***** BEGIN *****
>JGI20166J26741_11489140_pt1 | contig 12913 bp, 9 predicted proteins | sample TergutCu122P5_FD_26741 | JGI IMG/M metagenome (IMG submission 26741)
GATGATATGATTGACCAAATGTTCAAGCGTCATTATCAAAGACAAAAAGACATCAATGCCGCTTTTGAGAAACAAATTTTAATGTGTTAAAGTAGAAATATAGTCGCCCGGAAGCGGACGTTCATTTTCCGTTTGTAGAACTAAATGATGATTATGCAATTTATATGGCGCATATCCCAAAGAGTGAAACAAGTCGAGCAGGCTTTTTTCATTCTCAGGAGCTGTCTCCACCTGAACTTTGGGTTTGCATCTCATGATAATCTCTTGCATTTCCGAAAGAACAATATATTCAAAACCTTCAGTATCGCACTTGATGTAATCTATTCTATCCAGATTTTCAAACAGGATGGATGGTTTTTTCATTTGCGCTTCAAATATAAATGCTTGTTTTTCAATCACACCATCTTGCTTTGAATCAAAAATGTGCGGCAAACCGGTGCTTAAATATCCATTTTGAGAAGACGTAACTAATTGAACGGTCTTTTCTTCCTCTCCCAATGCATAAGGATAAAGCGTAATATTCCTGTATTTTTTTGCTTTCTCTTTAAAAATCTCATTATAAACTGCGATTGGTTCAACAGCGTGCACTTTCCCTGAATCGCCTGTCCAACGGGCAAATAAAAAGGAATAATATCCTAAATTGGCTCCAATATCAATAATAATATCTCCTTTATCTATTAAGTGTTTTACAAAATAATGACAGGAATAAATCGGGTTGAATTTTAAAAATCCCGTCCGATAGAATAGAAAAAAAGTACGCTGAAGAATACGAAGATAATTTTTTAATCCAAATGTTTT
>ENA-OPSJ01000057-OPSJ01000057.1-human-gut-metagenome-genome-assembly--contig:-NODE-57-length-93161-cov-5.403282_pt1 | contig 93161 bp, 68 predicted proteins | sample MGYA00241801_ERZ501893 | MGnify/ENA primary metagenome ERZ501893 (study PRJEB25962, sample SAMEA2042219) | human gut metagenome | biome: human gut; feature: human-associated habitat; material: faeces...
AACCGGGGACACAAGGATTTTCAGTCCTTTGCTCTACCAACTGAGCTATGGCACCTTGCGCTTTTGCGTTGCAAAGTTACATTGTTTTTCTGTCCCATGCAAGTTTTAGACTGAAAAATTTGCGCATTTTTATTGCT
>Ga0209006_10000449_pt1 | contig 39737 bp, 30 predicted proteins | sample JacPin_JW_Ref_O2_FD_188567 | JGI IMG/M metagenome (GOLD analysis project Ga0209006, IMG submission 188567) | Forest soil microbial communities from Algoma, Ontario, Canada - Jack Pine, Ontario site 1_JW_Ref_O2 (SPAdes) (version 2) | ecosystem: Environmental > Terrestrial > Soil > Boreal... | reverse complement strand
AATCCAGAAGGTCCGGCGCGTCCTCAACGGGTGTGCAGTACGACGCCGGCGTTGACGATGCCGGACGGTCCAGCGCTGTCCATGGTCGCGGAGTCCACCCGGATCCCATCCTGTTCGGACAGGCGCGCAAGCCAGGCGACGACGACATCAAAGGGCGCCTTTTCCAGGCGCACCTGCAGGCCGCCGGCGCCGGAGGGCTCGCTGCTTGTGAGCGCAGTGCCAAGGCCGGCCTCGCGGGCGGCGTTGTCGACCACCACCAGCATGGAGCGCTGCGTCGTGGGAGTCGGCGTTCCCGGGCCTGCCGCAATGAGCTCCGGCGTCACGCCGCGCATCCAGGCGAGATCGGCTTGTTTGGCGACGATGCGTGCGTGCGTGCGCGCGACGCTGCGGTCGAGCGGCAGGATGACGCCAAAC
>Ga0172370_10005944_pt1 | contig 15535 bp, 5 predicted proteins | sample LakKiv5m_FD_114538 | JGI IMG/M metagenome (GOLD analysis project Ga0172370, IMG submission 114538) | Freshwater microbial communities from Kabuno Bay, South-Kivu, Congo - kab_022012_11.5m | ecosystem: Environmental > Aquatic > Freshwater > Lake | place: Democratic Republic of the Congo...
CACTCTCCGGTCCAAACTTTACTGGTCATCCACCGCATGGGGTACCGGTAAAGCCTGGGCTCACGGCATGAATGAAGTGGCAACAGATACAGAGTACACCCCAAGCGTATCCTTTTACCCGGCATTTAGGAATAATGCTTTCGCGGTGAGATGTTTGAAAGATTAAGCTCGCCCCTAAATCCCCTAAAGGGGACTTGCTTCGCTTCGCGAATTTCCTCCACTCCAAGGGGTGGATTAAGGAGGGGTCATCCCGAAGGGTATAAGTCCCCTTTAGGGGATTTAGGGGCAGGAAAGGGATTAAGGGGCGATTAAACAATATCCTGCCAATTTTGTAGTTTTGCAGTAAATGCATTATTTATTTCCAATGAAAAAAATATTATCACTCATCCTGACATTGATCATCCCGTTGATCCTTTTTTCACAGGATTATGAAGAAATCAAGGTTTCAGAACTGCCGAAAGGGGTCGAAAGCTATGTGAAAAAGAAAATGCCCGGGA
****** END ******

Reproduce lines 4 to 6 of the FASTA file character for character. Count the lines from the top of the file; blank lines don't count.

AACCGGGGACACAAGGATTTTCAGTCCTTTGCTCTACCAACTGAGCTATGGCACCTTGCGCTTTTGCGTTGCAAAGTTACATTGTTTTTCTGTCCCATGCAAGTTTTAGACTGAAAAATTTGCGCATTTTTATTGCT
>Ga0209006_10000449_pt1 | contig 39737 bp, 30 predicted proteins | sample JacPin_JW_Ref_O2_FD_188567 | JGI IMG/M metagenome (GOLD analysis project Ga0209006, IMG submission 188567) | Forest soil microbial communities from Algoma, Ontario, Canada - Jack Pine, Ontario site 1_JW_Ref_O2 (SPAdes) (version 2) | ecosystem: Environmental > Terrestrial > Soil > Boreal... | reverse complement strand
AATCCAGAAGGTCCGGCGCGTCCTCAACGGGTGTGCAGTACGACGCCGGCGTTGACGATGCCGGACGGTCCAGCGCTGTCCATGGTCGCGGAGTCCACCCGGATCCCATCCTGTTCGGACAGGCGCGCAAGCCAGGCGACGACGACATCAAAGGGCGCCTTTTCCAGGCGCACCTGCAGGCCGCCGGCGCCGGAGGGCTCGCTGCTTGTGAGCGCAGTGCCAAGGCCGGCCTCGCGGGCGGCGTTGTCGACCACCACCAGCATGGAGCGCTGCGTCGTGGGAGTCGGCGTTCCCGGGCCTGCCGCAATGAGCTCCGGCGTCACGCCGCGCATCCAGGCGAGATCGGCTTGTTTGGCGACGATGCGTGCGTGCGTGCGCGCGACGCTGCGGTCGAGCGGCAGGATGACGCCAAAC